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The commercial launch of ChatGPT in November 2022 touched off a global frenzy of excitement — and consternation — about the new technology known as generative artificial intelligence (AI).
We all learned quickly that generative AI tools represent an entirely new area of innovation because this technology is designed to actually create new content in the form of images, text, audio and more. Since the introduction of ChatGPT, we have seen other open web generative AI tools rolled out by Google (Bard), Microsoft (Bing Chat) and other tech giants.
These general-purpose generative AI tools have attracted such extraordinary interest because they are free to use, fairly easy to operate and are capable of generating content that serves very practical purposes — such as drafting emails, finding answers to a wide variety of search queries and summarizing lengthy documents.
Unfortunately, anyone who has put ChatGPT or another open web generative AI tool to the test has learned that this exciting new technology comes with some major risks. Most notably, since they are “trained” on the vast amount of content on the open web — some of it accurate, some of it not so much — these general-purpose generative AI tools are simply not reliable. Moreover, they do not have a human perspective from which to provide judgment and nuance, they do not have a bias detector and they do not have embedded fact-checking capabilities. They are simply guessing the next word in the results they surface based on the parameters with which the tool was trained … the internet.
Indeed, some of the lawyers who were early adopters of ChatGPT learned first-hand of the important limitations with these commercially available generative AI tools. The risk of using a piece of technology that “hallucinates” research results that are entirely made up out of thin air is simply not acceptable in the legal profession, where accuracy and reliability are embedded in the rules of conduct.
So how do you embrace the power of AI technology while avoiding the risks associated with general-purpose generative AI tools? Welcome to the fast-developing niche of Legal AI.
Legal AI tools, such as Lexis+ AI, are technology platforms that have been specifically created, developed and trained for use in the practice of law. LexisNexis has been leading the way in the development of legal AI tools for years, working to provide lawyers with products that leverage the power of AI technology to support key legal tasks. In fact, we began using AI models such as Google’s BERT as early as 2018 and have included AI functionality in many of our products for quite some time now.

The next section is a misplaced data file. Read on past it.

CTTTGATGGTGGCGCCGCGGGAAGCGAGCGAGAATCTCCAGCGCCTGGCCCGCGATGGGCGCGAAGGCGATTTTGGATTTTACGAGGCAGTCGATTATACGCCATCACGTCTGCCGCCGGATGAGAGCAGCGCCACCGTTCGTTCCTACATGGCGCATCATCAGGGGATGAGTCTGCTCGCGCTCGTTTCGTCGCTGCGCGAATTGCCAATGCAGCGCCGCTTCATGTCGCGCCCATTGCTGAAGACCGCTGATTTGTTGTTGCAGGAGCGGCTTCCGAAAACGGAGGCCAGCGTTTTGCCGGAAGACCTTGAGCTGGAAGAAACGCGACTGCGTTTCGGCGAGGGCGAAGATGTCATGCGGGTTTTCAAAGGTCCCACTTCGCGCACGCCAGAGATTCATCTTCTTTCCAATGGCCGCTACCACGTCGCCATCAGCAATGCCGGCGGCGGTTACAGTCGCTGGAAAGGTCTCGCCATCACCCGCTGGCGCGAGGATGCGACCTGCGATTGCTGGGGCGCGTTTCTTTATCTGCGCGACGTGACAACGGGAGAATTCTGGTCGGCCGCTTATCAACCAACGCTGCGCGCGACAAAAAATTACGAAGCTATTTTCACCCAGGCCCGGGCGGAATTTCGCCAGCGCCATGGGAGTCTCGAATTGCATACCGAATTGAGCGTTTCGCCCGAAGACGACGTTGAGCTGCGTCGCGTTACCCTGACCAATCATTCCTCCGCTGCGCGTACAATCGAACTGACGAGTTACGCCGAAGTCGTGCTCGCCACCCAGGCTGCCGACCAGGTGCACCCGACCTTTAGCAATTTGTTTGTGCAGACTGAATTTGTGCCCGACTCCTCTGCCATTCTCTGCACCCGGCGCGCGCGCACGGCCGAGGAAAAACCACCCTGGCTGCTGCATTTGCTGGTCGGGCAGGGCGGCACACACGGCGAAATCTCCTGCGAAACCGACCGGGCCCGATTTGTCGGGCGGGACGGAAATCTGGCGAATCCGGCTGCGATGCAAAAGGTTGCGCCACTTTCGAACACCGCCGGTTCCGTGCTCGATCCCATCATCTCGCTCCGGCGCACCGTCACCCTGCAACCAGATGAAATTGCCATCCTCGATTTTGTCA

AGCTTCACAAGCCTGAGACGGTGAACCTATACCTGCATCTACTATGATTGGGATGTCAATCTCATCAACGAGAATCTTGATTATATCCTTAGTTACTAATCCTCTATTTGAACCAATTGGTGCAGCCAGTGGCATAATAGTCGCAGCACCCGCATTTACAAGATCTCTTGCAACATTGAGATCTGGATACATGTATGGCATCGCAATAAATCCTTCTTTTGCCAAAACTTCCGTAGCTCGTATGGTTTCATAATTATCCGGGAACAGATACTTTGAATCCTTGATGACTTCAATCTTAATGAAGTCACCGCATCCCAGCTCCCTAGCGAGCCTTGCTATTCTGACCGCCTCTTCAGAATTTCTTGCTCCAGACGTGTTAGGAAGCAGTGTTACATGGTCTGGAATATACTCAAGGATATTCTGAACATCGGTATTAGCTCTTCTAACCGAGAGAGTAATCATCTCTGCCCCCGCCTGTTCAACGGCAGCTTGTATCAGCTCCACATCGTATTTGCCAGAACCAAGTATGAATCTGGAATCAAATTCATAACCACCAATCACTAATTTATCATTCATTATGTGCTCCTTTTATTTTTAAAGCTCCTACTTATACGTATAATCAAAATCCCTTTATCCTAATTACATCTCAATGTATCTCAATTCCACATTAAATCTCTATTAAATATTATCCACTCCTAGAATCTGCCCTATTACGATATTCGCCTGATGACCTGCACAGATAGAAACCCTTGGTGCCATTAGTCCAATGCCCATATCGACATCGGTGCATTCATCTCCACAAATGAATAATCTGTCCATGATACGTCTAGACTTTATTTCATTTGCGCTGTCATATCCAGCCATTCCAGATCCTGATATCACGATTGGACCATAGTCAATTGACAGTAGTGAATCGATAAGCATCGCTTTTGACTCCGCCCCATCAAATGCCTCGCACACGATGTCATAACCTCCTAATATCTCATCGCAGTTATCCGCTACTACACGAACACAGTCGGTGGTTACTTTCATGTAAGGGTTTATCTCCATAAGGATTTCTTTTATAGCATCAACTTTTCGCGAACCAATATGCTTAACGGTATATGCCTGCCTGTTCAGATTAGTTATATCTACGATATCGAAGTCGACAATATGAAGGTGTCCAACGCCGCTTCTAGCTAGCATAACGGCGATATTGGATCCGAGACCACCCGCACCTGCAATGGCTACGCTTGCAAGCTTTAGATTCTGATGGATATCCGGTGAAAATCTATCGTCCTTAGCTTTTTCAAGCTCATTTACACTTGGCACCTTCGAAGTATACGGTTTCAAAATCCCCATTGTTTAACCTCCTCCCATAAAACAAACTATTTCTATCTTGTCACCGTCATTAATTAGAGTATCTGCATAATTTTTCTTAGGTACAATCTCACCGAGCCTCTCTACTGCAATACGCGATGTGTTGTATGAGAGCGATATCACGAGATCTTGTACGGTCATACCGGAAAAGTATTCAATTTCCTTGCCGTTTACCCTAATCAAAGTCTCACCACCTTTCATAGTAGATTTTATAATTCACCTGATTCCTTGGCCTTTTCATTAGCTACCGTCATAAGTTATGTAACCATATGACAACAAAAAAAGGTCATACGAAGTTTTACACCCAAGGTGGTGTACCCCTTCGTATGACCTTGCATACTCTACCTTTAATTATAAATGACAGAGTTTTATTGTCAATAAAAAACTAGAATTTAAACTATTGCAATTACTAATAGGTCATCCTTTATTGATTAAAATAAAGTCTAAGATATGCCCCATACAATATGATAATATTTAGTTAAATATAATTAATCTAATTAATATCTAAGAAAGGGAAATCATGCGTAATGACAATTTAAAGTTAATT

The emergence of generative AI, of course, is a game changer — and we have been on the leading edge of innovation with this new category of Legal AI technology. We have several search features in production today that use GPT-3, and we have been working with ChatGPT and GPT-4 since it was released. We also leverage other large language models that are appropriate for specific search use cases, including Anthropic. In fact, over the last 10 years, we have spent more than $1 billion investing in our technology stack so we can incorporate this breakthrough technology into our products.
With the rollout of Lexis+ AI, we’re now pioneering the use of generative AI for legal research, analysis and the presentation of results, with a focus on how these tools can enable legal professionals to achieve better outcomes. We are integrating our unsurpassed LexisNexis content database into Lexis+ AI to provide more precise parameters around what the AI engine draws upon when providing legal information.
This is one key thing that makes Lexis+ AI different. When you use the Lexis+ AI search feature, you receive results that are grounded in legal authority. As a user, you are not only presented with an answer to your query — you are also presented with a list of specific authorities so you can go back and check the statutes, case law or other grounding authorities to ensure complete accuracy. No more guessing by your generative AI tool and hoping the answers are true.
For legal practitioners, the emergence of generative AI tools represents both an exciting realm of opportunity to substantially increase workflow efficiency and a sober time for caution about how you proceed. This is why it is important to understand the significant differences between open web AI tools, such as ChatGPT, and legal AI tools, such as Lexis+ AI.
Legal AI holds enormous potential for improving lawyer productivity and freeing up practitioners from routine tasks so they can have more time to focus on legal strategy, counsel and advocacy — the skills they are uniquely qualified to practice. We invite you to follow our Legal Artificial Intelligence Tools web page, where we will share more information about our AI-powered solutions and how they can responsibly support the practice of law.